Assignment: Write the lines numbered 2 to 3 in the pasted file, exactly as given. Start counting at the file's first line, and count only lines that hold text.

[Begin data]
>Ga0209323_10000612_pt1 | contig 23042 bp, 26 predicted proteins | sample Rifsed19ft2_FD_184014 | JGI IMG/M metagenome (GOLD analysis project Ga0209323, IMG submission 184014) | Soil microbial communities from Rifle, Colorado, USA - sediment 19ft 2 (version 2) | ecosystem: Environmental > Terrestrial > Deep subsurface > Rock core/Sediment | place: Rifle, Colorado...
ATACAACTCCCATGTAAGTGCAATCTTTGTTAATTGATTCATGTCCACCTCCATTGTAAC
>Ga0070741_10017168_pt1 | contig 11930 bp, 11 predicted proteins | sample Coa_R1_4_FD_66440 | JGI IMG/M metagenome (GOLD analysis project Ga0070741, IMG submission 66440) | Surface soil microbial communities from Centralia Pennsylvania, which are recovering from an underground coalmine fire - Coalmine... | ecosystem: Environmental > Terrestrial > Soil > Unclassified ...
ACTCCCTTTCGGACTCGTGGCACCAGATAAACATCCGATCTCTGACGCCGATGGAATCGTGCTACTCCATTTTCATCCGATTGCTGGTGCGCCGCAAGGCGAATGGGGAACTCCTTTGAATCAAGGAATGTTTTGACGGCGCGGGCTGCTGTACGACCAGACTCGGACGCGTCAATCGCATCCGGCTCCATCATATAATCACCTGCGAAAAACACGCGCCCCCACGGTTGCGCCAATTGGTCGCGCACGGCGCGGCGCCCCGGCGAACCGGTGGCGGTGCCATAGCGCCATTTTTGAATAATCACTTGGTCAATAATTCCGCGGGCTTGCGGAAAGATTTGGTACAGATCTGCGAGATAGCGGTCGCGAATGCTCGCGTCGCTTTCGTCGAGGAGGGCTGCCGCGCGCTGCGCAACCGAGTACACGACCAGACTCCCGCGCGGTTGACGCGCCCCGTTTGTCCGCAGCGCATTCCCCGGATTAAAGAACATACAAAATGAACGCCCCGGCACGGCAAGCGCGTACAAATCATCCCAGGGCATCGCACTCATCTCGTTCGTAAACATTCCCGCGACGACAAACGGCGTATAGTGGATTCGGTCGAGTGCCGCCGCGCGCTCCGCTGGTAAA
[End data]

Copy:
ATACAACTCCCATGTAAGTGCAATCTTTGTTAATTGATTCATGTCCACCTCCATTGTAAC
>Ga0070741_10017168_pt1 | contig 11930 bp, 11 predicted proteins | sample Coa_R1_4_FD_66440 | JGI IMG/M metagenome (GOLD analysis project Ga0070741, IMG submission 66440) | Surface soil microbial communities from Centralia Pennsylvania, which are recovering from an underground coalmine fire - Coalmine... | ecosystem: Environmental > Terrestrial > Soil > Unclassified ...